Tech Revolution in Malaysia
Rapid technological development has brought about AI and automation on an unprecedented scale. It’s estimated that 40 to 50 percent of workers with low education are at risk of automation by the mid-2030s.
This article on the tech revolution in Malaysia examines aspects of the post-pandemic era, examining how organizations respond towards the impact of automation and technology on job availability. It also examines decisions by policymakers and business leaders on aspects of cybersecurity management and data and privacy protection.
Malaysia is the fourth largest economy in Southeast Asia. The country hosts a large number of knowledge-based enterprises and advanced manufacturing technology. Malaysia has high labor productivity, with the labor productivity per hour increasing by 3.4% in 2020 according to the Department of Statistics, Malaysia.
Malaysia is still heavily reliant on the manufacturing and agricultural industries which accounted for 44.7% of the GDP in 2019. The automotive industry alone employed 700,000 people and contributed to 4% of the GDP in 2016. However, these are all changing as Malaysia transitions into a post-industrial economy and traditional manufacturing, mining and agricultural jobs are being replaced by machinery.
Impact of Automation and Technology on Job Availability
Automation and technology have already caused some economic consequences for Malaysia. For one, it has increased social tension. Large firms profit the most from automation, however, it leaves most low-skilled Malaysian workers unemployed.
Large firms would benefit the most if they replaced 50% of their labor with technology. While this requires an initial investment and regular maintenance, it cuts production costs and increases overall productivity as machines can work 24 hours a day. This would drive up the profit margins for the company, allowing them to invest in training new workers and increasing their wages.
Does this shift to automation mean that 50% of Malaysian workers will be unemployed? No, it doesn’t.
As old jobs are taken over by machines, new jobs will be created for workers. Opportunities for new jobs and industries will open to operate the modern technology. The workforce needs to be ready to upskill their labor to adapt to the changing market.
Technological advancement is sure to face a lot of resistance from displaced workers. When workers are unable or unwilling to adapt to the changes that automation and technology bring, they face several problems.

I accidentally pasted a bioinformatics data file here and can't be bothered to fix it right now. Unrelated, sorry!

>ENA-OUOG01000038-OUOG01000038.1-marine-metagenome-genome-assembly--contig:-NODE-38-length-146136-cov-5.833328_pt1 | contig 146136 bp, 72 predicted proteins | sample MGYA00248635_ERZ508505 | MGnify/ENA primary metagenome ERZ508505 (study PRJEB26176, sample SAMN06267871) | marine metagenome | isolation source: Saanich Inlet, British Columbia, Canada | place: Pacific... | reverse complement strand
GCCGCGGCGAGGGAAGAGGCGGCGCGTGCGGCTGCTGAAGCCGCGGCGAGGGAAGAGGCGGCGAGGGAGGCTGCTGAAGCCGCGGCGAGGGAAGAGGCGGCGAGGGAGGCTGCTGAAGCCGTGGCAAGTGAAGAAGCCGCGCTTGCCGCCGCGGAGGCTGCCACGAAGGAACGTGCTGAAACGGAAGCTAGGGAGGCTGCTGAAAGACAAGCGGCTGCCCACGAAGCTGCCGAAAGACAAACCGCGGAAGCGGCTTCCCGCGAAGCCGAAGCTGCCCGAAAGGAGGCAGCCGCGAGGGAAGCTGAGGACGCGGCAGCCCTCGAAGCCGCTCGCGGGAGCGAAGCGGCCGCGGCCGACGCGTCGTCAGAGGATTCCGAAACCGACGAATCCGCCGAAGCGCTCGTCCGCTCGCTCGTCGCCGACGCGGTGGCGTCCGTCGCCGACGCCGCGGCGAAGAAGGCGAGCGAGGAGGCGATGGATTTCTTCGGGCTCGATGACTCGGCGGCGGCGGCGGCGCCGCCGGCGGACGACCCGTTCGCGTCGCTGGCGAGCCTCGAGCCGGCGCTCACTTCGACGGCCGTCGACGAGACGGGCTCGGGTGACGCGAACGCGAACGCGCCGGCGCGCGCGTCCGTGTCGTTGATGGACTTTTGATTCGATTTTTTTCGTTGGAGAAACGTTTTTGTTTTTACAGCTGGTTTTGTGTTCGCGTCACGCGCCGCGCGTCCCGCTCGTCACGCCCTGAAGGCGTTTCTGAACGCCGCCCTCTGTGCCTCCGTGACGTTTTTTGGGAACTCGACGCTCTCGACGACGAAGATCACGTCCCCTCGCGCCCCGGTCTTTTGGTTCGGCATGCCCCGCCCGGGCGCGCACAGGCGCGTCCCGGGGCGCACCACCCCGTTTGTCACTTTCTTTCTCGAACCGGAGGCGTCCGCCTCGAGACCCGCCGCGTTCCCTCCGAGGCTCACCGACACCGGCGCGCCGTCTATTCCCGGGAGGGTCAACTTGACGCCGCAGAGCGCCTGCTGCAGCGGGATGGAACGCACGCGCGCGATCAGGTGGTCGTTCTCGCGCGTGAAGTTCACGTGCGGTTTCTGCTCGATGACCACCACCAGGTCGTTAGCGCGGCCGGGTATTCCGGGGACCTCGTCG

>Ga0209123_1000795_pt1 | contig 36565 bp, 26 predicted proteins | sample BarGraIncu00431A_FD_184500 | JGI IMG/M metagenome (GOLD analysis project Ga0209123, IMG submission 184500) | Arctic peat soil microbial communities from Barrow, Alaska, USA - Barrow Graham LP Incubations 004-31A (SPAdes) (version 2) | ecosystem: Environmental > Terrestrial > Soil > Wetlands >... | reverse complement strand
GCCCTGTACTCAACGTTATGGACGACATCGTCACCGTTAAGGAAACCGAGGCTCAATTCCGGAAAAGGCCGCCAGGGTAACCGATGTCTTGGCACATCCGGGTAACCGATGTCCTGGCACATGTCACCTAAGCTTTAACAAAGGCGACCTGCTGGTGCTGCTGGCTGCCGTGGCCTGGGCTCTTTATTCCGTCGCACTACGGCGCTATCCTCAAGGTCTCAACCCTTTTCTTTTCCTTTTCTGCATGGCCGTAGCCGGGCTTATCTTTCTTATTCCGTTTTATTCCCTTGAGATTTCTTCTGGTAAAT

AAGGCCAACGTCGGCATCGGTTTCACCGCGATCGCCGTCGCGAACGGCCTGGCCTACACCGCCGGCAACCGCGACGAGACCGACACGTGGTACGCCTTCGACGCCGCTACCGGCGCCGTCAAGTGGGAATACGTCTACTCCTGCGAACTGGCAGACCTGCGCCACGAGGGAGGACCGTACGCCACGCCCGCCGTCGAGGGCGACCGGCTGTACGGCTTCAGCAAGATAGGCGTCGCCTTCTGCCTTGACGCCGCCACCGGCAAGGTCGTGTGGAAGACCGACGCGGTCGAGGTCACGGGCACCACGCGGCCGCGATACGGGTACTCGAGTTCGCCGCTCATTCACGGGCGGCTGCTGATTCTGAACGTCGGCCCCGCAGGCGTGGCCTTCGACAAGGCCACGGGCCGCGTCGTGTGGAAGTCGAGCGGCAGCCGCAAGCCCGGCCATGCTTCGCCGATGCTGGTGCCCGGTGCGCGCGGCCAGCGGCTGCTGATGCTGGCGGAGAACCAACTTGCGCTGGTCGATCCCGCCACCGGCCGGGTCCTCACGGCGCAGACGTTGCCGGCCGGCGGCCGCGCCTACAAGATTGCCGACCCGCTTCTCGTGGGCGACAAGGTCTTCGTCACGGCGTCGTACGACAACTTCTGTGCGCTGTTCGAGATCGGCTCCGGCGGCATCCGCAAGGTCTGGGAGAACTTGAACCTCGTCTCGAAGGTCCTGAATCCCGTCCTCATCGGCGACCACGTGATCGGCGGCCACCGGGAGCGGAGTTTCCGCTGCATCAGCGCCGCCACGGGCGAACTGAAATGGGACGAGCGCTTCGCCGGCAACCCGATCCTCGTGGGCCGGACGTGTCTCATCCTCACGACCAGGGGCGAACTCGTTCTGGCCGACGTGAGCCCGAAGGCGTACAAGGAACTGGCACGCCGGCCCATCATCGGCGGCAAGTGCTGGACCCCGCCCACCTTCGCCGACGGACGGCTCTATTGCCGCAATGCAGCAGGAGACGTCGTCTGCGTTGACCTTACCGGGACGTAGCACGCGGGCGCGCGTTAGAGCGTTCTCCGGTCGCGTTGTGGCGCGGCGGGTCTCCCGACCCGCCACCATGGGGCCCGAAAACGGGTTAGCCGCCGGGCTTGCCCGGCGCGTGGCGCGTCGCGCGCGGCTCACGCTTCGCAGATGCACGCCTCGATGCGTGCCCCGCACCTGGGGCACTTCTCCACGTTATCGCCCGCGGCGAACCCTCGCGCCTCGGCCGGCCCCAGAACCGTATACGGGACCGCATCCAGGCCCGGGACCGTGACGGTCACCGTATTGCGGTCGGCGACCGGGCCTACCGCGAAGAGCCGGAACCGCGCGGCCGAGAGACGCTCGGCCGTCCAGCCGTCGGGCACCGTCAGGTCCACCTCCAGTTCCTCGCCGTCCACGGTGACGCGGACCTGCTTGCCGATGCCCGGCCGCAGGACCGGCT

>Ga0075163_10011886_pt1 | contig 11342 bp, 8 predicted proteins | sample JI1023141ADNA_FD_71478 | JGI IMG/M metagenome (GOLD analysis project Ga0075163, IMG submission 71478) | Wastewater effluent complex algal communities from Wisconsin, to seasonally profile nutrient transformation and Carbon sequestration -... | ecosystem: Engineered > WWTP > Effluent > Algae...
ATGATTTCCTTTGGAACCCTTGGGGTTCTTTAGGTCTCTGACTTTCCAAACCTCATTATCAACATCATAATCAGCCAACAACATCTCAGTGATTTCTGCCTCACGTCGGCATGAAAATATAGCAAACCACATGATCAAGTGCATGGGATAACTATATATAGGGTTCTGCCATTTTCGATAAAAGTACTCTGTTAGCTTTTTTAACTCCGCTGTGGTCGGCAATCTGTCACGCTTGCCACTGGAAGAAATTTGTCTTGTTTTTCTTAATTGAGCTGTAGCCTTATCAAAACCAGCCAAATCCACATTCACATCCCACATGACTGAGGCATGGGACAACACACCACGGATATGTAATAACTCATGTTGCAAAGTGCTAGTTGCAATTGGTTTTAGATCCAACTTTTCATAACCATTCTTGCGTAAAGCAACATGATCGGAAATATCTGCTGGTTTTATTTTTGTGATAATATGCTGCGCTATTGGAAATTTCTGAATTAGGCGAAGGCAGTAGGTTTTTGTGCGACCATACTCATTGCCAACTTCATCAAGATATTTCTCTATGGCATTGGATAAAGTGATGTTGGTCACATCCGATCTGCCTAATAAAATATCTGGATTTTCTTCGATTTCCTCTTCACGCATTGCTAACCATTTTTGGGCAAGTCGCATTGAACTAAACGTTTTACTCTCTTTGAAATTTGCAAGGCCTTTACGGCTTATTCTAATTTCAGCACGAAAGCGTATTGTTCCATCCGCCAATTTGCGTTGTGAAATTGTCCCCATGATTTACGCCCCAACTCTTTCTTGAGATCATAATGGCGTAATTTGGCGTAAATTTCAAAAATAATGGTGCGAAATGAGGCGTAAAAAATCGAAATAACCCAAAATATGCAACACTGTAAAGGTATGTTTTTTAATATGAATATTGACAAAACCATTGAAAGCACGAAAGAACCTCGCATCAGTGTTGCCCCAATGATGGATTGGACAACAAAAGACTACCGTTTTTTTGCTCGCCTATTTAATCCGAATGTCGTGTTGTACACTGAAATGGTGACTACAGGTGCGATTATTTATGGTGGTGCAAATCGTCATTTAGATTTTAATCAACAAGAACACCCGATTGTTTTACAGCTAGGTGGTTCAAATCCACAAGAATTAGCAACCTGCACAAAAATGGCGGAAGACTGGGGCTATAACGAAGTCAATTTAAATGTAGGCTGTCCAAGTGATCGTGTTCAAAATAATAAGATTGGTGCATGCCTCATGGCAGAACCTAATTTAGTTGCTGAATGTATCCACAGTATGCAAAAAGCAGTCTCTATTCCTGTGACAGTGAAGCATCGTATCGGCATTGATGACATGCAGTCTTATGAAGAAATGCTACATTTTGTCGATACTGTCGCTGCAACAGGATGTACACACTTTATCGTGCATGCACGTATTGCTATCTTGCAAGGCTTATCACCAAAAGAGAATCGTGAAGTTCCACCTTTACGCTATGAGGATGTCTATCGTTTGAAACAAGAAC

Millions would be rendered unemployed and would struggle to meet their everyday expenses without a stable income. This rise in unemployment would worsen social problems and increase crime rates, discouraging investors and limiting national income.
Malaysia is pressed to find a balance between automation and employment. Both the government and private sector must do their part to gracefully transition into automation without driving unemployment too high.
Cybersecurity Management and Data and Privacy Protection
Cybersecurity issues came to Malaysia’s attention throughout the COVID-19 pandemic. Between January to May 2021, a total of 4,615 cybersecurity incidents were reported with the three highest being fraud, intrusion, and malicious code. Malaysia does not currently have a specific law addressing cybersecurity offenses. Enforcement agencies must rely on existing laws such as the Communications and Multimedia Act 1998 (CMA), the Defamation Act 1957 and the Sedition Act 1948, to combat cyberthreats.
In 2021, the Prime Minister of Malaysia Tan Sri Muhyiddin Yassin launched the MyDIGITAL initiative – a new and comprehensive approach designed to anchor the country’s digital economy by year 2030. Prior to this, the Minister of Communications and Multimedia announced that they identified gaps within the Personal Data Protection Act 2010 (PDPA) compared to personal data protection legislation in Japan, South Korea, and the European Union. He also announced that public consultations would be held to discuss amendments to the PDPA.
The PDPA is the comprehensive cross-sectoral framework for the protection of personal data within commercial transactions. It aims to protect the four areas of personal data collection forms and privacy notice, internal standard operating procedures for personal data management within the organization, person in charge of personal data management within the organization and his or her awareness of the legal requirements, and compliance with the seven data protection principles in the PDPA.
Malaysia still has a long way to go when it comes to cybersecurity management and data protection, but they are moving in the right direction. Enhancing the PDPA and implementing specific laws against cybercrime would be timely and empowering for organizations and consumers alike.
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